Finally, your QBI deduction can’t exceed 20% of your taxable income calculated before any QBI deduction and before any net capital gain (net long-term capital gains in excess of net short-term capital losses plus qualified dividends).

Unfavorable rules for certain businesses

For a specified service trade or business (SSTB), the QBI deduction begins to be phased out when your taxable income before any QBI deduction exceeds $191,950 ($383,900 for married joint filers). Phaseout is complete if taxable income exceeds $241,950 or $483,900, respectively. If your taxable income exceeds the applicable phaseout amount, you’re not allowed to claim any QBI deduction based on income from a SSTB.

Other factors

Other rules apply to this tax break. For example, you can elect to aggregate several businesses for purposes of the deduction. It may allow someone with taxable income high enough to be affected by the limitations described above to claim a bigger QBI deduction than if the businesses were considered separately.

There also may be an impact for claiming or forgoing certain deductions. For example, in 2024, you can potentially claim first-year Section 179 depreciation deductions of up to $1.22 million for eligible asset additions (subject to various limitations). For 2024, 60% first-year bonus depreciation is also available. However, first-year depreciation deductions reduce QBI and taxable income, which can reduce your QBI deduction. So, you may have to thread the needle with depreciation write-offs to get the best overall tax result.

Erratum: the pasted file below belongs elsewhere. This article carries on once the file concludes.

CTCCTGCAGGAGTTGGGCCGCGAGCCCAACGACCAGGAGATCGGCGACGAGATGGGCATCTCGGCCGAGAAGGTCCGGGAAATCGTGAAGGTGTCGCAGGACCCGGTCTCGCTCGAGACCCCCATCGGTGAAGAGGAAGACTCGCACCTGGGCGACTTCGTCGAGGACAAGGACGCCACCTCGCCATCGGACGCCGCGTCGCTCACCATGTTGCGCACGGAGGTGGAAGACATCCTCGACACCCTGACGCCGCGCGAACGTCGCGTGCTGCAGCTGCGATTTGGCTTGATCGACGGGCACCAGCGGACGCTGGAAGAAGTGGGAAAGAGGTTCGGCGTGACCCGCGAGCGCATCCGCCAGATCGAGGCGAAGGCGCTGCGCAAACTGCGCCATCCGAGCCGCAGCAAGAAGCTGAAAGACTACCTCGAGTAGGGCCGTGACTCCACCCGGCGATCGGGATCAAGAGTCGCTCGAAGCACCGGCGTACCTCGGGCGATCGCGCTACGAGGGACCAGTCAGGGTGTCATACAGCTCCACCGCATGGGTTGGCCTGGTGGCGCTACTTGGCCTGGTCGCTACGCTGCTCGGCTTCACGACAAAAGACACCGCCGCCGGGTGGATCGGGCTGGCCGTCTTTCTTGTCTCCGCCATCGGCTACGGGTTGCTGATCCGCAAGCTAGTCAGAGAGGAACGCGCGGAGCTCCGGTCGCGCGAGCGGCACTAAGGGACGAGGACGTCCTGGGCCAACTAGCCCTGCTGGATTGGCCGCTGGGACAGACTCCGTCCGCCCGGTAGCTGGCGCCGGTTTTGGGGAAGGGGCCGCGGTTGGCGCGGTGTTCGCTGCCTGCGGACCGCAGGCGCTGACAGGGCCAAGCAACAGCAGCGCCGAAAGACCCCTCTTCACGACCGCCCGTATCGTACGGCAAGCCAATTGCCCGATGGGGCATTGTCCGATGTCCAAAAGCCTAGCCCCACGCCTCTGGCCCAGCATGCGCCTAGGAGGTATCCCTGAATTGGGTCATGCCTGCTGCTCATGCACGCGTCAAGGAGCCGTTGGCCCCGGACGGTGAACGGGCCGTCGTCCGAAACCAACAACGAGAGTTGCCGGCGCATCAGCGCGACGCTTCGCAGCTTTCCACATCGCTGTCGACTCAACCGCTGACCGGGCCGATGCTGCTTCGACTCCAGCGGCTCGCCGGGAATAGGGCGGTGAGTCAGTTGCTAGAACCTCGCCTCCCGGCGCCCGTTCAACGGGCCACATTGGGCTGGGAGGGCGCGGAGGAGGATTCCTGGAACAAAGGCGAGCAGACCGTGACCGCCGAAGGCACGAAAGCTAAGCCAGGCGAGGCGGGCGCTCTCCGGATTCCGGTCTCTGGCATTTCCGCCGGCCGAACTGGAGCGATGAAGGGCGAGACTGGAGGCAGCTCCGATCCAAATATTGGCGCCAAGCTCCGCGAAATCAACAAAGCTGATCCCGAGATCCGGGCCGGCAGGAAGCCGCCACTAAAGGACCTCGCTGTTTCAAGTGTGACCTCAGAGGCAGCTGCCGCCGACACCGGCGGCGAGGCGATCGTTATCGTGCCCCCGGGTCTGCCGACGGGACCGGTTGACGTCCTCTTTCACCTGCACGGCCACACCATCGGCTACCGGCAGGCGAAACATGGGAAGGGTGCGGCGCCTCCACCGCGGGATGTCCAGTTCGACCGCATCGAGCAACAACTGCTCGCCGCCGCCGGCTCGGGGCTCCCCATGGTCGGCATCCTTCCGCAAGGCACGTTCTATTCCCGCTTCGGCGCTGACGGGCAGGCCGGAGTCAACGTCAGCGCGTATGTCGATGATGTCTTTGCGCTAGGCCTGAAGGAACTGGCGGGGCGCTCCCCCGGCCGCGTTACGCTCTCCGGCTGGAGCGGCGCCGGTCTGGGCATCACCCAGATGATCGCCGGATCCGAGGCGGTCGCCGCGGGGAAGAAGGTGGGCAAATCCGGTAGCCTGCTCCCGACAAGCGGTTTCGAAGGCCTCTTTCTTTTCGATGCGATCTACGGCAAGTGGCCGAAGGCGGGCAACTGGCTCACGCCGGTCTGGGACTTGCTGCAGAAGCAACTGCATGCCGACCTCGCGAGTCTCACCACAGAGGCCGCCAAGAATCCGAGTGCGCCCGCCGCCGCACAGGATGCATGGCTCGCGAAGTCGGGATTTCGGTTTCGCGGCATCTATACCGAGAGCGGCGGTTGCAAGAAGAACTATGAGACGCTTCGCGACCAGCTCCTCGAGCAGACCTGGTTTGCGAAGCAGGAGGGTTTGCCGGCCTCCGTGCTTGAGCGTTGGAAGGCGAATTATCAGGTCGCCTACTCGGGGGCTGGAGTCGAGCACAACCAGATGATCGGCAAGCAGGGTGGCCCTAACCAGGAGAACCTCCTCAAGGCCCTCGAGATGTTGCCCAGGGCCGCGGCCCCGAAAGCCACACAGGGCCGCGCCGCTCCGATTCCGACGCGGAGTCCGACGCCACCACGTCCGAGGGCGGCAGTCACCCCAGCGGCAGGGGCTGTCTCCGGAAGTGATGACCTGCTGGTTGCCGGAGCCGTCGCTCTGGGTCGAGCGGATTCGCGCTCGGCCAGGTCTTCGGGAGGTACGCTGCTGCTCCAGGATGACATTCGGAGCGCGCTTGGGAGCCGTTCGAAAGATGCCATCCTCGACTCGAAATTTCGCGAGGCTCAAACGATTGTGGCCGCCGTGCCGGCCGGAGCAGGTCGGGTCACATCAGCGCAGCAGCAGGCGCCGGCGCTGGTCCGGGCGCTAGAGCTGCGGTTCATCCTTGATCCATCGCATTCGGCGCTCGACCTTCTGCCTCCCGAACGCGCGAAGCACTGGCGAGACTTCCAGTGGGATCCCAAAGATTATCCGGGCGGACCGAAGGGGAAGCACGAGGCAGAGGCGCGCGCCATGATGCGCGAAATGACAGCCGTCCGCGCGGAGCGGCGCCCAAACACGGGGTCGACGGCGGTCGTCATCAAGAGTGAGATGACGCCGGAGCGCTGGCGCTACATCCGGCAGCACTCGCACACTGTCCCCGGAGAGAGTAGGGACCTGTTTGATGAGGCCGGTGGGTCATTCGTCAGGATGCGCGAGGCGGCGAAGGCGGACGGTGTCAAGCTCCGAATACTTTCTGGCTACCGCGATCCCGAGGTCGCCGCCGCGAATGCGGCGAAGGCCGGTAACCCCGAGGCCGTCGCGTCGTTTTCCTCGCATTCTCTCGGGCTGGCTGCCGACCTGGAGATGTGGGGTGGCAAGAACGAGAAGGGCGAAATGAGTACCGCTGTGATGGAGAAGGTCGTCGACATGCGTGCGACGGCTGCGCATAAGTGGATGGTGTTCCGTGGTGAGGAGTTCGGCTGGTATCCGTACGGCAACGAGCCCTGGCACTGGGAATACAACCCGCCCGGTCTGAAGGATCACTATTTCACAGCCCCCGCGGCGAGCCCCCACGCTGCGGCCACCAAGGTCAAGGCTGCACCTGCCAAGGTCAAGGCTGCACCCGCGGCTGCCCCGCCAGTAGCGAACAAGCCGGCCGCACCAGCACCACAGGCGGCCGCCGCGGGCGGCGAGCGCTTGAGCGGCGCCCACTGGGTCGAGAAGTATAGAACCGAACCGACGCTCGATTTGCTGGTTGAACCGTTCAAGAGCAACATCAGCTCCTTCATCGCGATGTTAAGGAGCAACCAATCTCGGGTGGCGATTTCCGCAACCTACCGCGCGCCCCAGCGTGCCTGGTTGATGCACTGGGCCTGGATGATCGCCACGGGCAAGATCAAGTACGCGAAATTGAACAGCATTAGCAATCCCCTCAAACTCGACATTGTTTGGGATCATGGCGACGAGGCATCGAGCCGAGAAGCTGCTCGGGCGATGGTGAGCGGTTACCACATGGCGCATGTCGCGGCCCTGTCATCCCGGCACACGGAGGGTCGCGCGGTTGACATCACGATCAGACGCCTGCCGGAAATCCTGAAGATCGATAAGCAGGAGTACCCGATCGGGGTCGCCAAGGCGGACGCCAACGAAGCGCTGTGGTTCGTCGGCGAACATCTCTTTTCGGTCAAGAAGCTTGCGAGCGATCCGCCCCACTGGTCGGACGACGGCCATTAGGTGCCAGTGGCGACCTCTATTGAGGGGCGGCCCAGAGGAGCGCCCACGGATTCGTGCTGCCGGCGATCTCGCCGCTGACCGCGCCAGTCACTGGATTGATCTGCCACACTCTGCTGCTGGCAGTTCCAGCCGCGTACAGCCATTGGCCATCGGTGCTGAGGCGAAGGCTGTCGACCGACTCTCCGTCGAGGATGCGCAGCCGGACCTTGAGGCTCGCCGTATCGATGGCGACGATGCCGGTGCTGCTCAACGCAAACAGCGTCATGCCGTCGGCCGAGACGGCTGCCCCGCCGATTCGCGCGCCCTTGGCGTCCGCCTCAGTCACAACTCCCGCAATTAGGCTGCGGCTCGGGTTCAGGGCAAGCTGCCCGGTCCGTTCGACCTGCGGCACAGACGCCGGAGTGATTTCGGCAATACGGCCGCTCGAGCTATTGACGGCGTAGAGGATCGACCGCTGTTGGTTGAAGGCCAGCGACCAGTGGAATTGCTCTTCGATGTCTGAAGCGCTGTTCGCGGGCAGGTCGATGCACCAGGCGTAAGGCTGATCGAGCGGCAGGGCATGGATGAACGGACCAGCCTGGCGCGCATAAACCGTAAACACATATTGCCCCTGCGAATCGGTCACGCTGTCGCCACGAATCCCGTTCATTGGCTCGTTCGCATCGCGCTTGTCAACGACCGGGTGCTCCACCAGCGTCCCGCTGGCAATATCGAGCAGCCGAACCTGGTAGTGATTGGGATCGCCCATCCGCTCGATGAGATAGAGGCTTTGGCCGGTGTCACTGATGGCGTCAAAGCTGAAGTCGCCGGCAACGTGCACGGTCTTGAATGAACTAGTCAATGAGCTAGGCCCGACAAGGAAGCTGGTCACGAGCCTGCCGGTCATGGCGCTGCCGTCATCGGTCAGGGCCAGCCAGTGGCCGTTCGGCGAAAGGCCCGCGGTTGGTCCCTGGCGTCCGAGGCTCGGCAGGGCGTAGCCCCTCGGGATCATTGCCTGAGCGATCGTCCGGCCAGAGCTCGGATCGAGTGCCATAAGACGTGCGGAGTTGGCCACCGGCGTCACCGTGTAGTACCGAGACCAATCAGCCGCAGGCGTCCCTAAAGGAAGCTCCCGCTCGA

Use it or potentially lose it

The QBI deduction is scheduled to disappear after 2025. Congress could extend it, but don’t count on it. So, maximizing the deduction for 2024 and 2025 is a worthy goal. We can help.

© 2024

Better tax break when applying the research credit against payroll taxes

The credit for increasing research activities, often referred to as the research and development (R&D) credit, is a valuable tax break available to certain eligible small businesses. Claiming the credit involves complex calculations, which we’ll take care of for you.

But in addition to the credit itself, be aware that there are two additional features that are especially favorable to small businesses:

  • Eligible small businesses ($50 million or less in gross receipts for the three prior tax years) may claim the credit against alternative minimum tax (AMT) liability.
  • The credit can be used by certain smaller startup businesses against their Social Security payroll and Medicare tax liability.

Let’s take a look at the second feature. The Inflation Reduction Act (IRA) has doubled the amount of the payroll tax credit election for qualified businesses and made a change to the eligible types of payroll taxes it can be applied to, making it better than it was before the law changes kicked in.

Election basics

Subject to limits, your business can elect to apply all or some of any research tax credit that you earn against your payroll taxes instead of your income tax. This payroll tax election may influence you to undertake or increase your research activities. On the other hand, if you’re engaged in — or are planning to undertake — research activities without regard to tax consequences, you could receive some tax relief.